- If you only consider relatively small N, you will not see any difference between summing up and summing down, since both will have an error about equal to the machine precision. So be sure to increase N until you see a different trend (I used up to 10^8).
- If you are looking for the effects of errors over a logarithmic
range (e.g., N from 10^2 to 10^8), you should vary N by multiplying
by a factor each time through a loop and not by adding 1 (or some other
number). That is, don't use:
for (N = 100; N <= 100000000; N++) {

which will take an enormous amount of time calculating lots of N values you don't need. Instead, use something like:} for (N = 100; N <= 100000000; N *= 10) {

which just calculates for 100, 1000, 100000, etc.} - When you output relative errors to a file for plotting, the "scientific" format is usually most useful, again because you are looking at logaithmic intervals. (See the codes we've used in class for examples.)
- It is only the absolute value of the relative error that is of
interest. So use "fabs" (you need to "input
"). It is particularly important to have only positive numbers if you are going to plot on logarithmic scales! - Be careful that you don't confuse the machine precision with the
smallest floating point number. For example,
in single precision, the machine
precision is about 10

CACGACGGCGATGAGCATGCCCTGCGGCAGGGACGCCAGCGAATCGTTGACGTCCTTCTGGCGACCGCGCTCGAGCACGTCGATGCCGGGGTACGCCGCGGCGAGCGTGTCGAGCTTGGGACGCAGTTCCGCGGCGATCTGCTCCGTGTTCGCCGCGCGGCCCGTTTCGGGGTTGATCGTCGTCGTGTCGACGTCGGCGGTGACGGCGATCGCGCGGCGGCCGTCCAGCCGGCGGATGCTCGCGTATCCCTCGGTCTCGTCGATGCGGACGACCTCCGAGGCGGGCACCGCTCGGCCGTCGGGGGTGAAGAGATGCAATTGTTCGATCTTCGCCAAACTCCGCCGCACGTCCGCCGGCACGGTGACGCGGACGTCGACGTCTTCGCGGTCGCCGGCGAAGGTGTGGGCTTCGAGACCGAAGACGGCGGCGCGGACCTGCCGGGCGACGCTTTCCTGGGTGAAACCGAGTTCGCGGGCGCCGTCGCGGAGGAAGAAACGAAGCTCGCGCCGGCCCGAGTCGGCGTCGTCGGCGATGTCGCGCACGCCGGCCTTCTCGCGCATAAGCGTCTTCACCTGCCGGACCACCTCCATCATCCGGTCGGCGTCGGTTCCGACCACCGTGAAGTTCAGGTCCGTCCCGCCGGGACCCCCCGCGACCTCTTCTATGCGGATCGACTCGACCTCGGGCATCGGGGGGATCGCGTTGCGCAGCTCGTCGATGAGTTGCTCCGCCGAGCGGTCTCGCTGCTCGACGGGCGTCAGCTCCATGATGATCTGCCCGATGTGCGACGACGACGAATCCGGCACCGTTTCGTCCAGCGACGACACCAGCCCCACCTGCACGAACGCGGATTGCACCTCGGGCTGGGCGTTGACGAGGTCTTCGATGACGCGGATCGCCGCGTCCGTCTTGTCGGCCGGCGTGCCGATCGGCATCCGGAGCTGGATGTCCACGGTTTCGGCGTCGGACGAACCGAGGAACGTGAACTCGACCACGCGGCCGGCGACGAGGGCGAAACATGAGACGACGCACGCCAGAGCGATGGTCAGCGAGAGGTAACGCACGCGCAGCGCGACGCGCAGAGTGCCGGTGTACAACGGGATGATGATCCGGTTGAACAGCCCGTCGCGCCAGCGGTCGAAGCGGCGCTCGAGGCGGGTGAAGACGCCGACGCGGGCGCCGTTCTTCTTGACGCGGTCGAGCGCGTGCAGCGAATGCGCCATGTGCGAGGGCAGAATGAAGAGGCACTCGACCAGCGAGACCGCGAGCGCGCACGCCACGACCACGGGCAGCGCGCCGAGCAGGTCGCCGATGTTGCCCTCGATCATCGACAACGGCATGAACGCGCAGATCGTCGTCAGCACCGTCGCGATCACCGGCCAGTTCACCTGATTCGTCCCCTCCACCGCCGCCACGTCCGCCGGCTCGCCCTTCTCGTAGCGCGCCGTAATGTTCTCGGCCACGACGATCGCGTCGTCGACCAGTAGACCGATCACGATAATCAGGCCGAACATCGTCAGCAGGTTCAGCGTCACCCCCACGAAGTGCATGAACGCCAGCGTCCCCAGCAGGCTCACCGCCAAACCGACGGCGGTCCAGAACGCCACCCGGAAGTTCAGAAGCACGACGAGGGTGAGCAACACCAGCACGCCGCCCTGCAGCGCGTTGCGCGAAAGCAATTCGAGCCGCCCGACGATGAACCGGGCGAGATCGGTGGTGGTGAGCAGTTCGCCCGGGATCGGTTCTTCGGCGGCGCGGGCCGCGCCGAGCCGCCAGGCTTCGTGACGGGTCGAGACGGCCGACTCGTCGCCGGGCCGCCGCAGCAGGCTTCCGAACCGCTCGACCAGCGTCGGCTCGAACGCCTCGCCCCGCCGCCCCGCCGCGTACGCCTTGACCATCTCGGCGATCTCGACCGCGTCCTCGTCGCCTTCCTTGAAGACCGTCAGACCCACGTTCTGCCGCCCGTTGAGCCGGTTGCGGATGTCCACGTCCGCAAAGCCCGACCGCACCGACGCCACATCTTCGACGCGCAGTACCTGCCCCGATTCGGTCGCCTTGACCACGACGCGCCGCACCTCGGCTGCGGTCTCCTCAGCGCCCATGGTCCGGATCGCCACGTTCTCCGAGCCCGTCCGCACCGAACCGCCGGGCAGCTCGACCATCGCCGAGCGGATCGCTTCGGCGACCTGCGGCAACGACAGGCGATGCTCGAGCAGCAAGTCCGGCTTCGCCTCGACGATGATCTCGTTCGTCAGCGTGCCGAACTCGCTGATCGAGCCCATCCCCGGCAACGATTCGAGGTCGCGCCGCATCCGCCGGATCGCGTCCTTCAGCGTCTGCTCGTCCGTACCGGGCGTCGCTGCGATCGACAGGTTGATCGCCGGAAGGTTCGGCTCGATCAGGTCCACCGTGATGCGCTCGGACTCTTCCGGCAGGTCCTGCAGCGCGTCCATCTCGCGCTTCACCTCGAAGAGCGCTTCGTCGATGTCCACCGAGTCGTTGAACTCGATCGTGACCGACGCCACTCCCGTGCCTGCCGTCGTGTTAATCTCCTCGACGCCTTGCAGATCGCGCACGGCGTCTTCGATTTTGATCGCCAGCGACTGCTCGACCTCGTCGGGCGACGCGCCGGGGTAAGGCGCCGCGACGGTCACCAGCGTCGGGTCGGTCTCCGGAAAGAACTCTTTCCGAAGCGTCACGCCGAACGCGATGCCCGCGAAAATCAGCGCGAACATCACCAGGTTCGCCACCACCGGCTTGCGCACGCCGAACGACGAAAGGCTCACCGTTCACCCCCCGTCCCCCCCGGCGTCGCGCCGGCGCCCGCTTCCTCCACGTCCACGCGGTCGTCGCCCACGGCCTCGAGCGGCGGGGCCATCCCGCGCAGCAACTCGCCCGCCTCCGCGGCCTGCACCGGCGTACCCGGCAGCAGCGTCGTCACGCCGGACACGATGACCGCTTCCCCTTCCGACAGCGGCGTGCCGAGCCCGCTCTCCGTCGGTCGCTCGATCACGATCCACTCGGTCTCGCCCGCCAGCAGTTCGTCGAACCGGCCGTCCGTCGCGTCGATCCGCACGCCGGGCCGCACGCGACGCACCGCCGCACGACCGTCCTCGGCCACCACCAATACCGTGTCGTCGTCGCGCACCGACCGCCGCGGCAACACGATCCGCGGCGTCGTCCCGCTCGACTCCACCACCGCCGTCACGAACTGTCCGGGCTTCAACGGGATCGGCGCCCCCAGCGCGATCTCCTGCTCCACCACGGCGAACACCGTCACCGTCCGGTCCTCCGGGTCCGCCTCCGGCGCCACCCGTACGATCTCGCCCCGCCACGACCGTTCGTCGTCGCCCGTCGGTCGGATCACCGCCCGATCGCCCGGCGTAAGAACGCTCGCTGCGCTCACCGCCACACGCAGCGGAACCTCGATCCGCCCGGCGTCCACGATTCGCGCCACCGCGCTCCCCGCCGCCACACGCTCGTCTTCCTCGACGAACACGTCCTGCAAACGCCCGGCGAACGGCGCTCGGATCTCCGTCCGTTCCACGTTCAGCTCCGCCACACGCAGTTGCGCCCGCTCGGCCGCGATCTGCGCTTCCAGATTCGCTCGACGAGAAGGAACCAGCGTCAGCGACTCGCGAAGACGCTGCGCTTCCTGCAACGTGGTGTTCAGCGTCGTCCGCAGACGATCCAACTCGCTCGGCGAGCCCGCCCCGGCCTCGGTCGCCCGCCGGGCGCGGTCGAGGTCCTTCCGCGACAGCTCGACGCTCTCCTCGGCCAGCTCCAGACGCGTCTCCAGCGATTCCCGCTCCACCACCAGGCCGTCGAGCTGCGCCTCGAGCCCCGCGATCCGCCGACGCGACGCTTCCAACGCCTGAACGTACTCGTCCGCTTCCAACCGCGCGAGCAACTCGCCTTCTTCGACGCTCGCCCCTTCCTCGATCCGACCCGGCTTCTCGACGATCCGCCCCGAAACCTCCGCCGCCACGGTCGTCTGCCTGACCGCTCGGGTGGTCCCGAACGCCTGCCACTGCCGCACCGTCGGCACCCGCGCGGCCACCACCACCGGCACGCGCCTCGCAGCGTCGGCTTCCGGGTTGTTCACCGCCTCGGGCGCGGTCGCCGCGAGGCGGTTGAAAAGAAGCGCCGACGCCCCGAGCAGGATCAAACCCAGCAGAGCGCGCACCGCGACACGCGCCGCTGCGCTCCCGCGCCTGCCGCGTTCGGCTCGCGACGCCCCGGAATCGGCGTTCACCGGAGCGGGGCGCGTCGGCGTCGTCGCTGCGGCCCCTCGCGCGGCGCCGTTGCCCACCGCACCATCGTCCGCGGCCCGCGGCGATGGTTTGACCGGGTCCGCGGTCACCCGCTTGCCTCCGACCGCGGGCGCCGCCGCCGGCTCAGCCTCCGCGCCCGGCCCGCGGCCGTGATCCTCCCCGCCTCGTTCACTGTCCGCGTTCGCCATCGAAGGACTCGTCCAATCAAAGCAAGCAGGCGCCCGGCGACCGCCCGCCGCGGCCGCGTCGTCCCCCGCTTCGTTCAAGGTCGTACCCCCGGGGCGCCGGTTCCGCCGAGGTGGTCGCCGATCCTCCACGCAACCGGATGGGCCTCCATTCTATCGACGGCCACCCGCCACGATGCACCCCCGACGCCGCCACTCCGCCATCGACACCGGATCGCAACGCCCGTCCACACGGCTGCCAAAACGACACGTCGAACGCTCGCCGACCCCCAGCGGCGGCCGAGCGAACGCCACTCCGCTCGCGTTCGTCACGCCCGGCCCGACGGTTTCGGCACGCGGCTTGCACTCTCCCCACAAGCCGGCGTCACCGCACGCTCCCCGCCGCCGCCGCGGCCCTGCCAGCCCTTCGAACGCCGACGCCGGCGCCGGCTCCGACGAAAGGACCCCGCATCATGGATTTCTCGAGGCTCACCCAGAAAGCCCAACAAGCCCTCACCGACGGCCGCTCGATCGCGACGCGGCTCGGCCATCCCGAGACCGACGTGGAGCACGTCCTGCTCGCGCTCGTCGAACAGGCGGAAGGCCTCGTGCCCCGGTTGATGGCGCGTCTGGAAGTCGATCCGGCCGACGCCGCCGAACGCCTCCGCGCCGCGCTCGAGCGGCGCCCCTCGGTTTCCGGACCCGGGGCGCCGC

^{-7}, but that*does not*mean that 10^^{-10}is set to zero. It is only when you add two numbers that*differ*by a factor of more than 10^{-7}that the smaller number is effectively zero.

- When searching in the Help Browser (found under the Help menu), it is often best to select "Master Index" first. Then guess a general word related to the topic you are interested in. For example, to find functions relating to prime numbers, type in "prime".
- When you get some search results, be sure to scroll down and look at all of the possibilities. For example, after searching for "prime", the entry for "Primes" (which is well down the list) might be the most useful.
- Always check the function you use with a "?" in front. This will
make sure you have loaded the appropriate package (if necessary).
If you try using a function BEFORE loading the corresponding package,
you will find it doesn't work after loading, because you have created
an unintentional definition that takes precedence. You can use
Remove[] to eliminate the definition. E.g.,

**AtomicWeight[Tungsten]**

**<<Miscellaneous`ChemicalElements`**

**?AtomicWeight**

Global`AtomicWeight

**Remove[AtomicWeight]**

**?AtomicWeight**

AtomicWeight[element] gives the atomic weight of the specified element.. - Remember that capitalization is critical: Atomicweight is NOT the same as AtomicWeight.

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Last modified: 11:02 am, January 09, 2005.

furnstahl.1@osu.edu